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1 parent ecfbda3 commit f6e1f706fdc685f5ee79a7d28fe49561016733e5 @sitaramc committed Mar 16, 2013
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@@ -56,7 +56,7 @@ <h1>delegating access control responsibilities</h1>
access rules for any other sub-admin's repos.</p>
<p>Delegation is achieved by combining two gitolite features: <a href="deleg.html#subconf">subconf</a> and the
-<a href="vref2.html#NAME">NAME VREF</a>.</p>
+<a href="vref.html#NAME">NAME VREF</a>.</p>
<p>To understand delegation, read both those links then come back to this
example.</p>
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@@ -1592,8 +1592,9 @@ <h3><a name="refex-refex"></a> matching a ref and a refex</h3>
<pre><code>RW = alice
</code></pre></li>
-<li><p>A refex not starting with <code>refs/</code> is assumed to start with <code>refs/heads/</code>.
-This means normal branches can be conveniently written like this:</p>
+<li><p>A refex not starting with <code>refs/</code> <font color="gray">(or <code>VREF/</code>)</font>
+is assumed to start with <code>refs/heads/</code>. This means normal branches can be
+conveniently written like this:</p>
<pre><code>RW master = alice
# becomes 'refs/heads/master' internally
@@ -3657,70 +3658,84 @@ <h2><a name="vref-vref"></a> virtual refs</h2>
won't make sense until you read further, but I had to put it up here for folks
who stop reading halfway!</p>
-<p><strong>IMPORTANT</strong>: VREFs is an advanced topic. Be prepared to spend some time
-experimenting to understand things.</p>
+<p>VREFs are a mechanism to add additional constraints to a push.</p>
<p>Here's an example to start you off.</p>
-<pre><code>repo r1
- RW+ = lead_dev dev2 dev3
- - VREF/COUNT/9 = dev2 dev3
- - VREF/COUNT/3/NEWFILES = dev2 dev3
+<p>To disallow junior developers from changing more than five files, or from
+touching the Makefile, you can do this:</p>
+
+<pre><code>repo foo
+ RW+ = @all-devs
+ - VREF/COUNT/5 = @junior-devs
+ - VREF/NAME/Makefile = @junior-devs
</code></pre>
-<p>Now dev2 and dev3 cannot push changes that affect more than 9 files at a time,
-nor those that have more than 3 new files.</p>
+<h3>basic use</h3>
-<h3>rule matching recap</h3>
+<p>Normally, rules deal with branches and tags (which git collectively calls
+"refs"). The "ref" is a property of the push which gitolite checks against
+the set of rules.</p>
-<p>You won't get any joy out of this if you don't understand at least
-<a href="gitolite.html#refex-refex">refex</a>es and how <a href="gitolite.html#rules-rules">rules</a> are processed.</p>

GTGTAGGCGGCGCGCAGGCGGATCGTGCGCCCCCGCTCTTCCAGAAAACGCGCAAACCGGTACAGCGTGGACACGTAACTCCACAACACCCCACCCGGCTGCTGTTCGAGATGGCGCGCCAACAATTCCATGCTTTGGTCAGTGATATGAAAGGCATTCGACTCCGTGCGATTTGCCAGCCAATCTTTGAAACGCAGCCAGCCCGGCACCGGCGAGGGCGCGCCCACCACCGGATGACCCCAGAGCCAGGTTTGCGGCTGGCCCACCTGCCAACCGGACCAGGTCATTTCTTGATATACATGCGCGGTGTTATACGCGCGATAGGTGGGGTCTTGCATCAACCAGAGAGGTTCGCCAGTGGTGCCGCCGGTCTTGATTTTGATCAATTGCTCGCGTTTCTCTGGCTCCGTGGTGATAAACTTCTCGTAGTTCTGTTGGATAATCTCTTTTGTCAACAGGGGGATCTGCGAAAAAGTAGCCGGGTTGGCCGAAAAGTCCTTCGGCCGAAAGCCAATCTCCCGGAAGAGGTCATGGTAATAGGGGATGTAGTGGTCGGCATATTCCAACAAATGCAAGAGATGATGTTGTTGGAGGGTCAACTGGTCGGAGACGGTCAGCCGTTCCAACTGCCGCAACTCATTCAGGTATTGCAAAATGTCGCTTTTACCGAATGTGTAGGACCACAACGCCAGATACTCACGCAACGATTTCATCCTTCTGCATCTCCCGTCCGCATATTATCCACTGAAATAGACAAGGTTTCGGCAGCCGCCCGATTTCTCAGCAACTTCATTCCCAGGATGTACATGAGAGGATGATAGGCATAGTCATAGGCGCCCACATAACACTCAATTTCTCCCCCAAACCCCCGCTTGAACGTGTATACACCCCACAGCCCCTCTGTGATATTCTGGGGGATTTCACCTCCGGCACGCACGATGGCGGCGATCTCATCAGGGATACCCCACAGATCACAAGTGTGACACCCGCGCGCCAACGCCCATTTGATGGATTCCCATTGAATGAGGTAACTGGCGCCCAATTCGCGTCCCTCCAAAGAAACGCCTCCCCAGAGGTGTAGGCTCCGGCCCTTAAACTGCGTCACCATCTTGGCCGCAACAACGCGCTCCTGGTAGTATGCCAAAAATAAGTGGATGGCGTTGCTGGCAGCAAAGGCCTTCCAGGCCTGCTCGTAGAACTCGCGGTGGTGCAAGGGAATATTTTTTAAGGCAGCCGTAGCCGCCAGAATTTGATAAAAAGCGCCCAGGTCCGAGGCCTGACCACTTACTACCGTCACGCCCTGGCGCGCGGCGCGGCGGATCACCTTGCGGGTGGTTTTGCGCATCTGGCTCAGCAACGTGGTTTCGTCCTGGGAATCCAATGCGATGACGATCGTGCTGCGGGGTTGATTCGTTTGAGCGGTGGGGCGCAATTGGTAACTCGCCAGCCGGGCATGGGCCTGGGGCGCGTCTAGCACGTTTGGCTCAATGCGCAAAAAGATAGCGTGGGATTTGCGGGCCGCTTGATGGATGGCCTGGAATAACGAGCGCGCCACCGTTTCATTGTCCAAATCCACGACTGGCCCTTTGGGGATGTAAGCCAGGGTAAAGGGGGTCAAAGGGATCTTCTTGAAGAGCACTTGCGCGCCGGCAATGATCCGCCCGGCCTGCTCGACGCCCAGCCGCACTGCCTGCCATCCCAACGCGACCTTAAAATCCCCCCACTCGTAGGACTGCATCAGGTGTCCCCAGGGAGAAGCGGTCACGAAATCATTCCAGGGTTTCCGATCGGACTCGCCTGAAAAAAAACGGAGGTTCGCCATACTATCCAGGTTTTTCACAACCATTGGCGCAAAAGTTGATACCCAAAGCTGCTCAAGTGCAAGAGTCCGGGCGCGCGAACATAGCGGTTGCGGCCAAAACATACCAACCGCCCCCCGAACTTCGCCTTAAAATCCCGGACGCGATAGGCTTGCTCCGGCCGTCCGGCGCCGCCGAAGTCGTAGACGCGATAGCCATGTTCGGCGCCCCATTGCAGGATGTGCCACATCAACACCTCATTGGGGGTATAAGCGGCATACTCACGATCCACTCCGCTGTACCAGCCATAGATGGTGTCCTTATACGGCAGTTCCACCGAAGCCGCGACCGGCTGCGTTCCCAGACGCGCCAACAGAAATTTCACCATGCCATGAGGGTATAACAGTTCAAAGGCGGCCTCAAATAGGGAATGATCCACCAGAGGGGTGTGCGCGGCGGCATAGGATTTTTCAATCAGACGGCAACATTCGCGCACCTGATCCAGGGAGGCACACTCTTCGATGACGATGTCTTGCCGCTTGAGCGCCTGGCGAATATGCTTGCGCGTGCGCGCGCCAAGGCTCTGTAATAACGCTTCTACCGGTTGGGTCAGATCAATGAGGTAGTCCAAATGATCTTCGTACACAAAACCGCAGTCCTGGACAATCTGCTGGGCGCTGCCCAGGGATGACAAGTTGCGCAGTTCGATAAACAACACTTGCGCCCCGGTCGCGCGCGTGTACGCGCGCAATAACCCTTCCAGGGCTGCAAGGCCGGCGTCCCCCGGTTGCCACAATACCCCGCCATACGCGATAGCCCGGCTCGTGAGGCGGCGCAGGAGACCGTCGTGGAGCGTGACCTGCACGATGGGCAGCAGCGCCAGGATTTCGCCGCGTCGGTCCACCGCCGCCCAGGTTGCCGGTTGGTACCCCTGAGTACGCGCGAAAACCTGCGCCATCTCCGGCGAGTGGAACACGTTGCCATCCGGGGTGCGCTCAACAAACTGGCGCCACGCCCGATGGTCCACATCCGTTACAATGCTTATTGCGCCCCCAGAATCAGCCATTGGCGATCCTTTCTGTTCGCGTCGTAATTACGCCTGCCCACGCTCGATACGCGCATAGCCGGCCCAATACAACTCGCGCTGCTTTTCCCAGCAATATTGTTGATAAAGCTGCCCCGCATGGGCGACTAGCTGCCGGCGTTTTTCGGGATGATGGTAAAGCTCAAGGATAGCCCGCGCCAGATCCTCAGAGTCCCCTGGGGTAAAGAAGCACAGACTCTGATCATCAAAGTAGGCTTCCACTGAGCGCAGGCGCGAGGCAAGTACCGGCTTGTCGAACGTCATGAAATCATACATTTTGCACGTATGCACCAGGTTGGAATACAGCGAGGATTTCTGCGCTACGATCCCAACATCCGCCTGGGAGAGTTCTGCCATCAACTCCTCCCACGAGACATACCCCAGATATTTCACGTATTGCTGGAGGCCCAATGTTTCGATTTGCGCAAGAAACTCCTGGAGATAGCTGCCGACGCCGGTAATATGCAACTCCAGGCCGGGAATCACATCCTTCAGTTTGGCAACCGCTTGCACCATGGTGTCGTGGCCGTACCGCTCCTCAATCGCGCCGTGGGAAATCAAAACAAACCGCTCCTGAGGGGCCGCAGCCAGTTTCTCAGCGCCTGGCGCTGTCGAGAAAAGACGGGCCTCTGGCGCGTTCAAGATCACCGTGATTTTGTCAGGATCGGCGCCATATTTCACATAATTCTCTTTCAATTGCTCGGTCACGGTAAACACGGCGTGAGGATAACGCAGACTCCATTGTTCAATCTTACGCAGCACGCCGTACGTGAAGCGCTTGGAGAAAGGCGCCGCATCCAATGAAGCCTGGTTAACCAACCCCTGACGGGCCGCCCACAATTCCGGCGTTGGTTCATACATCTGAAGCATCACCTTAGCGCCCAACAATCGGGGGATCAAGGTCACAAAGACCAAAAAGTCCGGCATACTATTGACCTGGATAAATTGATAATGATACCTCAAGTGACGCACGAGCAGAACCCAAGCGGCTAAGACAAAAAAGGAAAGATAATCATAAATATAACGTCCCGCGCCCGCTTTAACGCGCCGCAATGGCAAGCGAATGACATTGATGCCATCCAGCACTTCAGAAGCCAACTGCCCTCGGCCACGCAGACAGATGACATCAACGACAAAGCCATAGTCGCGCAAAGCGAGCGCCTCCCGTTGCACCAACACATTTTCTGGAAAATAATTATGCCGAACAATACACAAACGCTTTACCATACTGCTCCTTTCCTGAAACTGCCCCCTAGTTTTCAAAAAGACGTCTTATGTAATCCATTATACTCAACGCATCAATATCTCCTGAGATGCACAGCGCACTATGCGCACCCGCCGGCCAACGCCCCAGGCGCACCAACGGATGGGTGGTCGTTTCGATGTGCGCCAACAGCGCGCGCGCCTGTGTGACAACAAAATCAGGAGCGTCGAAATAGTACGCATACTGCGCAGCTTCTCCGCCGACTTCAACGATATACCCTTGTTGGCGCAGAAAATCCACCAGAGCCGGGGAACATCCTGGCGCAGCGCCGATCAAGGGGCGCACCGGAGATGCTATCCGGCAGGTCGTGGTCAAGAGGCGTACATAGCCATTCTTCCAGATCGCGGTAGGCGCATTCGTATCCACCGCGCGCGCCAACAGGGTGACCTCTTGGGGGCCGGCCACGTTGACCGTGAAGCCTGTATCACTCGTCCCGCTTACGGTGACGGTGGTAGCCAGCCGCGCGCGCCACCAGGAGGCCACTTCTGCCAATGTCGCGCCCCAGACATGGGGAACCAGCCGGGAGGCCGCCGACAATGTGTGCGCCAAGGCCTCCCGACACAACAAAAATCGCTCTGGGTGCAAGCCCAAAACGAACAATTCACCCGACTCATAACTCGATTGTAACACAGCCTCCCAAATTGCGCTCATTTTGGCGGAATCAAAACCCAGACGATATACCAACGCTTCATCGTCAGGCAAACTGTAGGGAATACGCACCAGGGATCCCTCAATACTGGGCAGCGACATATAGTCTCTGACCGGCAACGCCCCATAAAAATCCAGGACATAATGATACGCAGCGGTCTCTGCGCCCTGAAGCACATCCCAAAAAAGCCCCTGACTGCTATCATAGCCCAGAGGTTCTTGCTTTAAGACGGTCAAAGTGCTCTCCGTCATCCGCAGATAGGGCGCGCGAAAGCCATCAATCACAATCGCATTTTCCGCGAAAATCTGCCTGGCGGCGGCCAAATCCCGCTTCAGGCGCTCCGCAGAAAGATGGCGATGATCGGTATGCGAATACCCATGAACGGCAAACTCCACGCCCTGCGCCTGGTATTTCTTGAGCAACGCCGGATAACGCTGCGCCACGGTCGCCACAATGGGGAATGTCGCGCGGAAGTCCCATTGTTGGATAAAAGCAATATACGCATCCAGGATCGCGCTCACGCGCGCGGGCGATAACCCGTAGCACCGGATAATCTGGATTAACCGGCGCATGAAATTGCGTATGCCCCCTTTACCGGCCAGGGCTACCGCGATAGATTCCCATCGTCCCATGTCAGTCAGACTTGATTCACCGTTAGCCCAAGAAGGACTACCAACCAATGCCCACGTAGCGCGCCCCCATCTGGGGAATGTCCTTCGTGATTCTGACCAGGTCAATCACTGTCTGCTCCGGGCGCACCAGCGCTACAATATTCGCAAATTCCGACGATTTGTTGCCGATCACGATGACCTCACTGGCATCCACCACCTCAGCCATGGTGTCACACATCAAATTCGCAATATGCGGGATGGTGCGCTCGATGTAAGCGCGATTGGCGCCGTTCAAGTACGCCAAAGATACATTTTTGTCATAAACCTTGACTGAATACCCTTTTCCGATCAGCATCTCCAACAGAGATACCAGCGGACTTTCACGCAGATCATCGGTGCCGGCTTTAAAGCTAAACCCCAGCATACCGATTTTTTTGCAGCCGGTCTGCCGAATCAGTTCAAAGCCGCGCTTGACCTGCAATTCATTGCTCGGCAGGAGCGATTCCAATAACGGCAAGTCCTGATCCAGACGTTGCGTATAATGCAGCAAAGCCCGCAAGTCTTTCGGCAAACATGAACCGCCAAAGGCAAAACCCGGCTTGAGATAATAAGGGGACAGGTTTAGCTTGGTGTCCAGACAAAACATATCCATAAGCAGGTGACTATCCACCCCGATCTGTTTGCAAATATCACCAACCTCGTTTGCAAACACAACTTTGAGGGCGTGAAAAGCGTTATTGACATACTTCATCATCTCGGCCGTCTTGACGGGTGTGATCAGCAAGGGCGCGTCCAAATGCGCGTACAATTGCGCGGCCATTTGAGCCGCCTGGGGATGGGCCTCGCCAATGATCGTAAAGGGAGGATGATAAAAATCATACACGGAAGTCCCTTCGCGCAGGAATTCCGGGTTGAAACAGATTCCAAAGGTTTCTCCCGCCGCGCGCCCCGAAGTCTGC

+<p>VREFs ("virtual refs") are other properties of a push that gitolite can be
+told to check, in addition to the normal ref. For example, "this push has
+more than 5 changed files" could be one property. Or "this push changed the
+file called Makefile" could be another.</p>
-<p>But VREFs have one <strong>very important difference</strong> from normal rules. With
-VREFs, a <strong>fallthru results in success</strong>. You'll see why this is more
-convenient as you read on.</p>
+<p>The simplest way to use them is as <em>additional</em> "deny" rules to fail a push
+that might otherwise have passed. This is what the example at the top shows.
+Using VREFs like this does not require any great understanding of, or thinking
+about, how they work under the hood.</p>
-<h3>what is a virtual ref?</h3>
+<h3>advanced use</h3>
-<p>We know that "refs/heads/master" and such are normal git refs that are matched
-against the <a href="gitolite.html#rules-rules">rules</a> to decide if the push is to be allowed or denied.</p>
+<p>More complex uses are possible, but may be harder to understand. You may want
+to experiment with the rules to solidify your understanding as you read this.</p>
-<p>This ref is a "property" of the push.</p>
+<h4>differences from normal refs</h4>
-<p>Similarly, there could be several other "properties" that you may want to test
--- we call them "virtual" refs, or VREFs. For example, "this push has more
-than 5 changed files". Or "this push changed the file called Makefile".</p>
+<p>We know where normal refs (like "refs/heads/master" or "refs/tags/v1.0") come
+from -- they are supplied by git itself when it calls the update hook.</p>
-<h3>how do I use a VREF?</h3>
+<p>VREFs have two differences with normal refs:</p>
-<p>Simple. To disallow junior developers from changing more than five files, or
-from touching the Makefile, you do this:</p>
+<ul>
+<li>gitolite has to generate them somehow
+</li>
+<li>fallthru is success, not failure
+</li>
+</ul>
-<pre><code>repo foo
- RW+ = @all-devs
- - VREF/COUNT/5 = @junior-devs
- - VREF/NAME/Makefile = @junior-devs
-</code></pre>
+<p>Here's some more detail on how it works.</p>
+
+<ul>
+<li><p>first, the normal ("real") ref is checked.</p>
-<h3>where do VREFs come from?</h3>
+<p>As you already know, the push dies if the ref hits a deny rule <strong>or</strong> it
+falls through without hitting an allow rule.</p></li>
+<li><p>next, VREFs are generated and checked one by one.</p>
-<p>From a VREF-maker of course!</p>
+<p>We'll talk about the generaton later, but for the check, a VREF dies (and
+kills the push) <em>only</em> if it meets an explicit deny rule ("-"). Fallthru
+does <em>not</em> cause failure of a VREF.</p>
-<h3>ok who calls the VREF-maker?</h3>
+<p><a href="gitolite.html#refex-refex">refex</a> and <a href="gitolite.html#rules-rules">rules</a> still apply, but several parts of the latter are